When I was a little girl, Louis spent a lot of time with his third-string hoodlum buddies, guys with names like Izzy, Lazar, Harry, AI. They played cards for days on end and filled the house with clinking coins and schnapps glasses, thick masculine voices and the smell of cigars. Louis had been a prizefighter when he was in his teens, a fancy dresser and an outstanding dancer. I don't even know if he finished high school. (source)

I am familiar with the meaning of the term as defined in dictionaries, substitute player. But what does it mean here? What subtleties does it carry?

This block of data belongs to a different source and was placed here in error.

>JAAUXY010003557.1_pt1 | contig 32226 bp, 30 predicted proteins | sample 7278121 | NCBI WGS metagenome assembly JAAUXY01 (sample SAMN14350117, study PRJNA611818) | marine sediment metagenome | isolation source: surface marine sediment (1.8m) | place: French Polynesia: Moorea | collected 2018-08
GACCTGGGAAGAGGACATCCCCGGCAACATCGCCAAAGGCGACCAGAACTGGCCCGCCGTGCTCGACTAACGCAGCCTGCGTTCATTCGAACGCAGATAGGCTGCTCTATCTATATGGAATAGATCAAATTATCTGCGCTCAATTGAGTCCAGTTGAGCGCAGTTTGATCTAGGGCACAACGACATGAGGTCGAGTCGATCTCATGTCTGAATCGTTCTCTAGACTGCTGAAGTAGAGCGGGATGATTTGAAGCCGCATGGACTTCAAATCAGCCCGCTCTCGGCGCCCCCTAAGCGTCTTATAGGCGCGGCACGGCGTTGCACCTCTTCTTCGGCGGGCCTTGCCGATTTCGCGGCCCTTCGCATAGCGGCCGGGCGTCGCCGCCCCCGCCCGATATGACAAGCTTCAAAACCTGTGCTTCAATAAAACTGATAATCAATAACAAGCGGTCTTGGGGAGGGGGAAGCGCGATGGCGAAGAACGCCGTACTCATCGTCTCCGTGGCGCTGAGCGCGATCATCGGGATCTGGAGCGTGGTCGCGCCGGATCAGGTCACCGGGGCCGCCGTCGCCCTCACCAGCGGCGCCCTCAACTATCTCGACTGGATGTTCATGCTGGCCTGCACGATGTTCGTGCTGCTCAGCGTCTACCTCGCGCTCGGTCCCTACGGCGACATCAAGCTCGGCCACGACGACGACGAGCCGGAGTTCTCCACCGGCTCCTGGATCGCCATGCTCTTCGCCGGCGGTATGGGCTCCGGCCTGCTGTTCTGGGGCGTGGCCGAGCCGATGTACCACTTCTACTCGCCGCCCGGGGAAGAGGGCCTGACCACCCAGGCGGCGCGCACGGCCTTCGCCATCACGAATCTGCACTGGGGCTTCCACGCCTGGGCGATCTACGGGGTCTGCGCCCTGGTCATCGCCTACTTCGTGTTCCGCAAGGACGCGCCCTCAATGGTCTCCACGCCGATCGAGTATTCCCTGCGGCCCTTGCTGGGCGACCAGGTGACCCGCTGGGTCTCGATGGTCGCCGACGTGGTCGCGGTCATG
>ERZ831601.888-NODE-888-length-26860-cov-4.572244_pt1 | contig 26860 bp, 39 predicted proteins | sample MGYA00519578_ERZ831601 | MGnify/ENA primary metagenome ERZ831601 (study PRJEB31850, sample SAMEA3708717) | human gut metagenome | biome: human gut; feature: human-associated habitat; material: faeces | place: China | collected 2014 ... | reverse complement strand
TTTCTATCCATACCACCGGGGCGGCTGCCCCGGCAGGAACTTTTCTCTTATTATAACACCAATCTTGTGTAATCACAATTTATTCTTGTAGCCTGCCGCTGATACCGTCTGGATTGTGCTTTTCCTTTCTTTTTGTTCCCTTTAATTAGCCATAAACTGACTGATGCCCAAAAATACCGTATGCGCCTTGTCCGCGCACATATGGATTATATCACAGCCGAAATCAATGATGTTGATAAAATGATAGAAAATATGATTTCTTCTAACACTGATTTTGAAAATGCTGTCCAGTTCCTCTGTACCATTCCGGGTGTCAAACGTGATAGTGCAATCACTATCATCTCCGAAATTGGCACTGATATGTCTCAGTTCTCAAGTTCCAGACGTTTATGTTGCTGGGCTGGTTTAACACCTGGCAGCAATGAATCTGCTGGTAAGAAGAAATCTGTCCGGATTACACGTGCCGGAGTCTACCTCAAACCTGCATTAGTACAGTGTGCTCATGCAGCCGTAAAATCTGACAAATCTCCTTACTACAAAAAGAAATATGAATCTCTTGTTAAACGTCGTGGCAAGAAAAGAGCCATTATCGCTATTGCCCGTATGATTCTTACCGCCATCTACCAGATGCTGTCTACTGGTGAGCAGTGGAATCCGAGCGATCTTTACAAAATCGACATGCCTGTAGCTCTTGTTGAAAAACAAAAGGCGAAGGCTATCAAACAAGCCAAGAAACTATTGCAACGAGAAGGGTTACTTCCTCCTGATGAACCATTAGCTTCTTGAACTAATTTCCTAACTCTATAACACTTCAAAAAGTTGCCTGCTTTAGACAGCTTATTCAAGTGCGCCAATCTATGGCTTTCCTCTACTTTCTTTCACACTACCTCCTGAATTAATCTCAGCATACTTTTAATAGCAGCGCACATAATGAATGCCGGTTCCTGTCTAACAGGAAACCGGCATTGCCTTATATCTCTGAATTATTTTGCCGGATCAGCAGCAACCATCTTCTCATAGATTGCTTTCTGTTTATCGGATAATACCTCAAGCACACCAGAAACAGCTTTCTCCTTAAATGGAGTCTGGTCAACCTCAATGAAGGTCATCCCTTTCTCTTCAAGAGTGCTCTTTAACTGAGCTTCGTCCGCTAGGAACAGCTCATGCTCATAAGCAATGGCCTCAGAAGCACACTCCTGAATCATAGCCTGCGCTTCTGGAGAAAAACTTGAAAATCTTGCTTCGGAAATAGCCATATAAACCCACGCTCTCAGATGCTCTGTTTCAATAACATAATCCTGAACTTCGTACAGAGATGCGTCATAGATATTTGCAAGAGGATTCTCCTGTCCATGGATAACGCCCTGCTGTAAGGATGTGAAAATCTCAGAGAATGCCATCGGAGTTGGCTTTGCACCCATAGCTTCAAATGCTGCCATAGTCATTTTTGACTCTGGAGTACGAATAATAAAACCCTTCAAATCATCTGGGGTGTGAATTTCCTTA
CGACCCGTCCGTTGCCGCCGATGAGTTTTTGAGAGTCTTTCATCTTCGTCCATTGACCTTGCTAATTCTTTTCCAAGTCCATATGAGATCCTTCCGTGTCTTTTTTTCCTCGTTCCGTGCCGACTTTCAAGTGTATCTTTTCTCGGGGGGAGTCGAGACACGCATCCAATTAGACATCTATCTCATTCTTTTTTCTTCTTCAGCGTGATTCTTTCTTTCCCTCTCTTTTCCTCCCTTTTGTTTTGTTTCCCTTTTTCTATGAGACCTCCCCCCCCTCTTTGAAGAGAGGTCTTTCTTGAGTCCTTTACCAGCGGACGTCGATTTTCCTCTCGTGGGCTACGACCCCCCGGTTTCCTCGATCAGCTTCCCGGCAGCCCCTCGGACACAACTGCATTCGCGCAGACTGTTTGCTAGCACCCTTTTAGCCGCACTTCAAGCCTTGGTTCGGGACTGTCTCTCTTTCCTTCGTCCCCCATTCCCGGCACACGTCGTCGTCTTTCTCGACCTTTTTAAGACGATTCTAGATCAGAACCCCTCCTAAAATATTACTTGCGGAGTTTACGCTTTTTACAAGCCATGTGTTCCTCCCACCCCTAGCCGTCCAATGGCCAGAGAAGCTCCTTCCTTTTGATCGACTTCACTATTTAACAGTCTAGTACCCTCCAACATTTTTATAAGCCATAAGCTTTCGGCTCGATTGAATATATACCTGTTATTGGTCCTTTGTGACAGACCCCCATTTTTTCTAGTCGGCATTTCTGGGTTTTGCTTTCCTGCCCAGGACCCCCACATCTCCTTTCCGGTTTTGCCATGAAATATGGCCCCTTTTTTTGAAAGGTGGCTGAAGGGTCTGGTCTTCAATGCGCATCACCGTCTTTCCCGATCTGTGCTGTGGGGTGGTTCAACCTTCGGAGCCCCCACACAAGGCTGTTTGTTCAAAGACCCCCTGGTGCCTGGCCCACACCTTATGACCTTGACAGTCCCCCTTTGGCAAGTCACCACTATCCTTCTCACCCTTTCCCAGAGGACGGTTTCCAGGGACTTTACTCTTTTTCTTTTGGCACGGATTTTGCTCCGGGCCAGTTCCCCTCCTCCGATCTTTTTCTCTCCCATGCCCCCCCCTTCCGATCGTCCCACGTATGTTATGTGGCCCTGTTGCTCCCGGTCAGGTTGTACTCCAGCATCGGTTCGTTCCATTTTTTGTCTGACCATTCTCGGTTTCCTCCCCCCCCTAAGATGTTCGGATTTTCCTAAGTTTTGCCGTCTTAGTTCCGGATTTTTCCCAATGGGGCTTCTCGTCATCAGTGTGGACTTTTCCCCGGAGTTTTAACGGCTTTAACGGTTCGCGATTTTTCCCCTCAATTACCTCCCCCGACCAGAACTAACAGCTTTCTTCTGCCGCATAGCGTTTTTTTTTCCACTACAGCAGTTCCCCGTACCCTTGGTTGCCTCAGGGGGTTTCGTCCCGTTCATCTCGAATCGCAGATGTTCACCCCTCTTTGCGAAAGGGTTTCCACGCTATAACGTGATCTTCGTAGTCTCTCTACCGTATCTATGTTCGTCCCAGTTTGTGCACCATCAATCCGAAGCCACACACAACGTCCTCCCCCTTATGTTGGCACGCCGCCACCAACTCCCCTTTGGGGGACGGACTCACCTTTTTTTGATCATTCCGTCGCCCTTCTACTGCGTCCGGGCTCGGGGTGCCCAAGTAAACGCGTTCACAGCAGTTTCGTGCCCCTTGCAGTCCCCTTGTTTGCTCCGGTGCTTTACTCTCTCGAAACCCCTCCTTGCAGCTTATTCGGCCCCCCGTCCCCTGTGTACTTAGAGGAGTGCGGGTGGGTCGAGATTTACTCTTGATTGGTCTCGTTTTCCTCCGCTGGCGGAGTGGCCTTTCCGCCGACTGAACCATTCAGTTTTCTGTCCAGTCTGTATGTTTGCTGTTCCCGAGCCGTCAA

1 Answer 1


The idea is probably that they were petty criminals, with low rank and status within whatever formal or informal criminal hierarchy existed locally. (That hierarchy would be the "team" that the metaphor implies.) The author might also be implying that their direct involvement in serious criminal activity (beyond illegal gambling and the like) was only intermittent, just as a third-string player on a sports team rarely plays. So if this was a town or city with one or more organized gangs, they may not have been formal members.

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